THE BLOG
09/07/2011 04:40 EDT | Updated 11/07/2011 05:12 EST

Military Cutbacks: Reduce Bureaucracy, Not Forces

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Whenever a war is over, cutbacks in military spending are both inevitable and justified.

In big wars -- WWI, WWII, Korea - cutbacks in spending also entailed cutbacks in personnel: Fewer soldiers means a smaller payroll.

Now that Canada has pulled combat troops out of Afghanistan, and our role in that country enters a new and hopefully a less lethal phase, cutbacks in spending are already underway.

Lt.Gen. Andrew Leslie, former head on Land Forces (before the name was changed back to "Canadian Army"), was tasked with finding innovative ways to save money without affecting military efficiency. Apparently he's figured out how to cut $1 billion out of today's $21 billion defence budget.

The fact the Gen. Leslie is due to retire, after delivering his blueprint for change, (Report on Transformation 2011) has provoked some to wonder if he's getting out before the roof falls in.

Despite valid paranoia about all intended military cutbacks, Gen. Leslie's proposals seem straightforward, without hidden agenda.

From news reports, it seems that the numbers of reserve soldiers will be reduced, along civilian employees at DND and in regimental units.

The one thing that our military does not need, is cutting back the size of the regular forces. The Canadian army is already smaller than it should be for the tasks it is asked to perform.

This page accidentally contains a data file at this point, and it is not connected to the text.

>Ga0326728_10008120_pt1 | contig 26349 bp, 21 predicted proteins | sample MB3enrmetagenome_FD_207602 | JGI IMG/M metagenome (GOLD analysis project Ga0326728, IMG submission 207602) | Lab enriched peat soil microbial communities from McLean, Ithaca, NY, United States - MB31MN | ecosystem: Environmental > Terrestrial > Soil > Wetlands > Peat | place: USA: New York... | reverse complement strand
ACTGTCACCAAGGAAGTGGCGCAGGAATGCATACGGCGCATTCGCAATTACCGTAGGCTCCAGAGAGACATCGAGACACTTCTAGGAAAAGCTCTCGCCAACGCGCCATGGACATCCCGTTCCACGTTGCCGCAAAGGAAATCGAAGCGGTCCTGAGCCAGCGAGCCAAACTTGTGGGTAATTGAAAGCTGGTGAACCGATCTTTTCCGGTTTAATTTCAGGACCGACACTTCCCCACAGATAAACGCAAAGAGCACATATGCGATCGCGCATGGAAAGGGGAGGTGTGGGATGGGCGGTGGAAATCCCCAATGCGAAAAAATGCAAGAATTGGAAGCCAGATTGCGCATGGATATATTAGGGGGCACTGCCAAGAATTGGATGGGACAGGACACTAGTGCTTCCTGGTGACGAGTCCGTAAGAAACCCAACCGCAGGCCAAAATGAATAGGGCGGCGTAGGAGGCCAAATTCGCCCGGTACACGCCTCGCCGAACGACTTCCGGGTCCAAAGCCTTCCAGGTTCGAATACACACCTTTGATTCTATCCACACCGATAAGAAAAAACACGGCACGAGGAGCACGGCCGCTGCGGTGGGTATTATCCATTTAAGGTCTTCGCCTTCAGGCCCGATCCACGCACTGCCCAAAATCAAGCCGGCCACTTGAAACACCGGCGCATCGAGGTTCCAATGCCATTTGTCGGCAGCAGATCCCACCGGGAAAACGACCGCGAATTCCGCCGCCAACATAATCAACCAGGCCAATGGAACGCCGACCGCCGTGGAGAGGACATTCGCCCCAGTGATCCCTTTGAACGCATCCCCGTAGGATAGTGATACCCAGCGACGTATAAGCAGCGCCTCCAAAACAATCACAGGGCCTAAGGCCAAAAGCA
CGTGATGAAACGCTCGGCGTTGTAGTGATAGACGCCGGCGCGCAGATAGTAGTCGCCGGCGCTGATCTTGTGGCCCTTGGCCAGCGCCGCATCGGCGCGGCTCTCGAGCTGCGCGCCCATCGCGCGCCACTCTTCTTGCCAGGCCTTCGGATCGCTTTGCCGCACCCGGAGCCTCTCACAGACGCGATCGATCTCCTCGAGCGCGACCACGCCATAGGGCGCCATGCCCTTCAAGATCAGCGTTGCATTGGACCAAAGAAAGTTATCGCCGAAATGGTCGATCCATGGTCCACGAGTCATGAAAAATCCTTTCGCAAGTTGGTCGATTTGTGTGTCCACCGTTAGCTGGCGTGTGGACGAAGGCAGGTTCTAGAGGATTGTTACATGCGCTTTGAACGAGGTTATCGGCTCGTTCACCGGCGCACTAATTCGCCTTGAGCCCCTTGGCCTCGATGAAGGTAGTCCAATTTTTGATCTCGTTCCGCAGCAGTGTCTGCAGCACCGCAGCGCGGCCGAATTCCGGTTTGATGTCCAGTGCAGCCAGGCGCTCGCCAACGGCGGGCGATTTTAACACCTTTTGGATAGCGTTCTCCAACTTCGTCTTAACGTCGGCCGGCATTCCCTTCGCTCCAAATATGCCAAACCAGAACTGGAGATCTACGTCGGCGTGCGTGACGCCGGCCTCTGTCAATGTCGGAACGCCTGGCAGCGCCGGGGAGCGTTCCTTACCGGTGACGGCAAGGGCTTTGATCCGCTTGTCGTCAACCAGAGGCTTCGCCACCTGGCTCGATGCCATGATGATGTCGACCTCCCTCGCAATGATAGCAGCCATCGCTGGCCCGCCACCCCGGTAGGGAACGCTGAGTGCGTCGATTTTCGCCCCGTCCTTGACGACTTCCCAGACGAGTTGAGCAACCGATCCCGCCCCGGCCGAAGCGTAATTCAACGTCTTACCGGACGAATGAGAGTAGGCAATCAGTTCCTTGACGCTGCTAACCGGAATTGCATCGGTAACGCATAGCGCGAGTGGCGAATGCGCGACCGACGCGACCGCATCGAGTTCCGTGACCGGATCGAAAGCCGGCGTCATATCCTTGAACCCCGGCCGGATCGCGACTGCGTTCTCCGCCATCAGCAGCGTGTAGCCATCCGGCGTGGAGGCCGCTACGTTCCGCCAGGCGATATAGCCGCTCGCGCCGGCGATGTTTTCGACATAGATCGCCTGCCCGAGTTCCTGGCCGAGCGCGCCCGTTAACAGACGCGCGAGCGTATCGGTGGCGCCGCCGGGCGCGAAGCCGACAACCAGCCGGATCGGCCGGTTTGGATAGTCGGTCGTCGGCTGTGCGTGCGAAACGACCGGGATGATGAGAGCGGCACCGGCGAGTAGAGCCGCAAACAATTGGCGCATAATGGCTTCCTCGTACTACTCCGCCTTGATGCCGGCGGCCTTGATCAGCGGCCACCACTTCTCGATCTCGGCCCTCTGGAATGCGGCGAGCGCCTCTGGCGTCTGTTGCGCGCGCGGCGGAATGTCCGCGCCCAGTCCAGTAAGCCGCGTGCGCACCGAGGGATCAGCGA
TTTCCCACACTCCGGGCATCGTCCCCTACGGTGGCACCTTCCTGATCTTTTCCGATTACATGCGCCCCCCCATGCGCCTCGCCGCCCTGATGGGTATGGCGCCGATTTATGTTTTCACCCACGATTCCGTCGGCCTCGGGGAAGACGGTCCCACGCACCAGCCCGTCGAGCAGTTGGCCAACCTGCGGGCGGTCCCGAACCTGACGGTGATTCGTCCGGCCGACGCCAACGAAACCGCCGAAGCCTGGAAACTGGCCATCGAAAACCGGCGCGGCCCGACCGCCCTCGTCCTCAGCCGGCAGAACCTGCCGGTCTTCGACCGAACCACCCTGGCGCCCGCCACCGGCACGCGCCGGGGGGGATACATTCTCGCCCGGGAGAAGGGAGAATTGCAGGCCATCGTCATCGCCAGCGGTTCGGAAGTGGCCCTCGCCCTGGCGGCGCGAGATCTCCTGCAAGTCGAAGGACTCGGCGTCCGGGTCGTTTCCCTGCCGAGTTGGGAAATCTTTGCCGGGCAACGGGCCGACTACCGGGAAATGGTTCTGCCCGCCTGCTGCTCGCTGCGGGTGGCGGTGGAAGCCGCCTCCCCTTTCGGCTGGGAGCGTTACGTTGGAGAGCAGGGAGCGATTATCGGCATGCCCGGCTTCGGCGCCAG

And while Afghanistan is now history, the performance of our military in that theatre guarantees that when the next international crisis occurs, Canadian troops will be wanted.

After past world wars, Canada disarmed and demobbed too fast. In peacetime, bureaucracy tends to expand as the number of soldiers decreases.

For example, in WWII Canada had perhaps a million citizens in uniform, some 700,000 of them in the army. Throughout that six-year war we had only 65 generals. Thirty years later, with a puny army of UN peacekeepers and no war, we had something like 135 generals.

Today, in DND, there are more civilian bosses of equivalent general officer rank than there are generals in uniform. This, presumably, is one of the targets of Gen. Leslie's proposed trimming.

Gen. Walt Natynczyk, Chief of Defence Staff, seems reasonably comfortable with Gen. Leslie's report, but he's not a politician and whatever happens is eventually going to be a political decision.

Canadian politicians have a history of economizing on the backs of the military -- the most flagrant example being Pierre Trudeau soon after he became PM and seemed eager to disband the military and withdraw from NATO. The regimental system saved the quality of our army in those days.

Rather than maintain large conventional units, the Canadian army seems ideally suited to becoming something like the British SAS -- highly-trained individuals able to function in small units or larger units, doing clandestine operations or open combat.

I know we have our JTF2 commandos, but from accounts they are better at being secretive about themselves than effective in dangerous situations. Maybe this is a bum rap, but we just don't know.

Anyway, after Afghanistan a lot of military hardware needs replacing. It could be argued we need more battle helicopters than the expensive Lockheed Martin F-35 strike fighter to replace the aging but still useful CF-18s.